Leave a Comment

2 Responses to "Local Government – Putting the “Statist” in Statistics"

  1. Comment by Colleen on June 6, 2012 at 2:50 pm said:

    Normally, I would have agreed with For The Food of Illinois, but I know first hand Mike Ellis is rare. He really does work 24 -7. I know because I used to work with him. We are not friends, nor even associate any longer. I have over 15 years of municipal government experience, from various villages. I will tell you that this man takes DAILY drives throughout the village to make sure neighborhoods are taken care of, streets are clean and safe, construction projects are on time, and that tax payers are getting what they deserve, etc, The list goes on. He works weekends and late hours. He lives in the village and truly loves the village. He cares enough about managing the budget so well that they are debt free.

    As far as temporary employment/part-timers…Mr. Ellis has put together a strong core team of management so that these individuals can do the work. There is a swimming pool, summer projects and winter plowing that account for some of the increase in part time employment expenses. He operates a smooth running machine.

    As far as taxes…The Village receives approximately 4.9 cents of every property tax dollar you pay. Only 14% of this year’s budget is paid for with property taxes (excluding revenues for a separate Police Pension Fund). Taxes are too high in Lake County as a whole – you should already know that.

    Other village boards and managers contact Mr. Ellis to learn his style of management – keeping employment numbers down and outsourcing (among other things).

    I know of no other Village Manager like this in the Chicagoland area…do you? $350K annual salary…I say good for him! I may not have agreed with him on many things nor do I necessarily agree with the $350K, but I do not disagree either because I know what I know.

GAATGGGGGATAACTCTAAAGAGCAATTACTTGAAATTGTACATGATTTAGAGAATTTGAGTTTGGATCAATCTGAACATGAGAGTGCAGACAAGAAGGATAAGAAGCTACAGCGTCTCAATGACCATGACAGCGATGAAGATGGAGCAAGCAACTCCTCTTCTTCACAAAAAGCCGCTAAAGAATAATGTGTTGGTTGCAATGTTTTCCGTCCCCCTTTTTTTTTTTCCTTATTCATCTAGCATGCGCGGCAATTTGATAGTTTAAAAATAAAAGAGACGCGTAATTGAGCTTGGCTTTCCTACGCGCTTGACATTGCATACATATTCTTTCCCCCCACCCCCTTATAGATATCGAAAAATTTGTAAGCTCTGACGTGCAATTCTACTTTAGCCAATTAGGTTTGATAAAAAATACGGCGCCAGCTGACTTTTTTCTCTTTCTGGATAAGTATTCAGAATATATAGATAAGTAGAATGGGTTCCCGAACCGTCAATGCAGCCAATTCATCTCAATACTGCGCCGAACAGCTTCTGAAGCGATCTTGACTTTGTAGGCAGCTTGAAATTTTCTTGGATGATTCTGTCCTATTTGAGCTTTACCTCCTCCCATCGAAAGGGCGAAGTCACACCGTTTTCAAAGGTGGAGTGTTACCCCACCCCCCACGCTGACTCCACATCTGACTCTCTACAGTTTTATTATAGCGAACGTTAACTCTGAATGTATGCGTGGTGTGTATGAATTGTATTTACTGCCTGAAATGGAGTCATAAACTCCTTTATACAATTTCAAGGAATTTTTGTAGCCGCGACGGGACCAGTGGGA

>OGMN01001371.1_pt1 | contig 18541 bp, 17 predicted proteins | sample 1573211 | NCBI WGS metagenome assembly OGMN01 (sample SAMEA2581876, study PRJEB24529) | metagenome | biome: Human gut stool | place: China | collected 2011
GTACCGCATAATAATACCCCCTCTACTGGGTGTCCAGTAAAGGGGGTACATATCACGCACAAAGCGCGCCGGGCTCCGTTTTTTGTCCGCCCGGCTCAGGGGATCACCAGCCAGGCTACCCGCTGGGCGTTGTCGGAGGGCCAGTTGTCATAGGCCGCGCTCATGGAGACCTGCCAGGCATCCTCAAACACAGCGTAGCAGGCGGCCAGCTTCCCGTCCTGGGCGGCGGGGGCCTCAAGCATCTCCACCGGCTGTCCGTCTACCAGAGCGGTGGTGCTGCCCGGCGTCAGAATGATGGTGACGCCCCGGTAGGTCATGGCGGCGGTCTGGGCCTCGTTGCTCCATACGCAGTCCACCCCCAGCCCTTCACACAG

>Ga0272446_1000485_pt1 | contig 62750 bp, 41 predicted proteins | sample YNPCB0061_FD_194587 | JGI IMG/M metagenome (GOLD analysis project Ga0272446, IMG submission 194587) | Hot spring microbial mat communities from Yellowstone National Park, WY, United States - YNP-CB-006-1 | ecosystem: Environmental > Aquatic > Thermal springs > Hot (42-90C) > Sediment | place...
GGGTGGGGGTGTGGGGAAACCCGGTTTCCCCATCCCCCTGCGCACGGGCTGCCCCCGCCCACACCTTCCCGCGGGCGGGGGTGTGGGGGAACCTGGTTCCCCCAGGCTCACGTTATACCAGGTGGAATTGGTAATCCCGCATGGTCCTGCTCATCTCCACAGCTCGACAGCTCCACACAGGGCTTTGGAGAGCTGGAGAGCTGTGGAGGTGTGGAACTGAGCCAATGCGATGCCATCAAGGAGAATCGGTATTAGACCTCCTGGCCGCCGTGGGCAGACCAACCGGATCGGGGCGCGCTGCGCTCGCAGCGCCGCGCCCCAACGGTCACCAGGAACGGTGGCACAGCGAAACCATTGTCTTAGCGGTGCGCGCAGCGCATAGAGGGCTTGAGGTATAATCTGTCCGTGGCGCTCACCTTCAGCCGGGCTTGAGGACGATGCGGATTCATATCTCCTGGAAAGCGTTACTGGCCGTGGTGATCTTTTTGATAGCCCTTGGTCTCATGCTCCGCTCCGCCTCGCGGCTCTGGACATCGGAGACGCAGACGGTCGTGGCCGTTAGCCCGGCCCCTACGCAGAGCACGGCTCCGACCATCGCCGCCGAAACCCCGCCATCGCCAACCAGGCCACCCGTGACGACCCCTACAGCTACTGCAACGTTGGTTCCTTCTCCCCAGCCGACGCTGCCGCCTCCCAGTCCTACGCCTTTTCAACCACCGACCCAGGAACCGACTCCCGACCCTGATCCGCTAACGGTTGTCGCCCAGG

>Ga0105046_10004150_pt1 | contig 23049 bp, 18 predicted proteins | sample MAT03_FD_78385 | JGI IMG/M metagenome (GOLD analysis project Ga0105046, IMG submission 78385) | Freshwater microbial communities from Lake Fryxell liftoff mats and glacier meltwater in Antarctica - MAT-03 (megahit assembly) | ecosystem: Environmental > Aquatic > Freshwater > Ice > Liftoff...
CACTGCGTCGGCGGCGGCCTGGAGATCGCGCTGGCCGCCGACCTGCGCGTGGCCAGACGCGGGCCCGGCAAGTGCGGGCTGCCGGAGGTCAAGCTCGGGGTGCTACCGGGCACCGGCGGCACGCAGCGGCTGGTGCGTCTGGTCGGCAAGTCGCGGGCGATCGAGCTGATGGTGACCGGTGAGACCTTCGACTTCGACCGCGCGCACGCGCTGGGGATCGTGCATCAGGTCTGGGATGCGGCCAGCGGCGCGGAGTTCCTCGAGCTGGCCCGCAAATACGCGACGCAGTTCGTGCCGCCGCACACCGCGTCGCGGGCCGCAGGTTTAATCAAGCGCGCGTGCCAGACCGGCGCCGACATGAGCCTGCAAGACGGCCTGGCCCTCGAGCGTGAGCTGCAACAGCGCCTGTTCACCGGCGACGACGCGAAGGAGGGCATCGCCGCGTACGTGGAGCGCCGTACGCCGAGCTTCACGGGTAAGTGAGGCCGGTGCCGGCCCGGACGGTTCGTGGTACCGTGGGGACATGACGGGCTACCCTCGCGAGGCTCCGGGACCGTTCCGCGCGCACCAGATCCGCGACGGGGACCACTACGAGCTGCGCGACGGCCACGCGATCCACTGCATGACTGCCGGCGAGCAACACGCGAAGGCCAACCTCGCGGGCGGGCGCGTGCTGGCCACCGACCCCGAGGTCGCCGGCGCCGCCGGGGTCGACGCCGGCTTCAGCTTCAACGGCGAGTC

2. Comment by Bruno Behrend on June 6, 2012 at 3:36 pm said:


    We are going to have to differ. While I’m sure Mr. Ellis is dedicated, as all his friends are quick to tell me, the fact is that spending in GL has outstripped inflation by a good margin. While Mr. Ellis may be more dedicated than others, it is clear that local government in IL has been on a spending binge financed primarily by property tax payments.

    We have plenty of pools, conventions centers, rebuilt schools and town centers, all part of a mindset that no dime goes unspent, and every levy must be maxed out to the highest degree.

    This is not a personal attack on officials. It’s a reminder that their largess, well-managed or not, comes out of the hide of property tax payers and citizens that are stretched to the limit. We need hard caps on local government.

    If there is a person who can do Mr. Ellis’ job for $100-150K, you have a duty to find them and employ them. The 25 year ride on the property tax financed gravy train is over. Time to cut back, cut again, and then cut some more.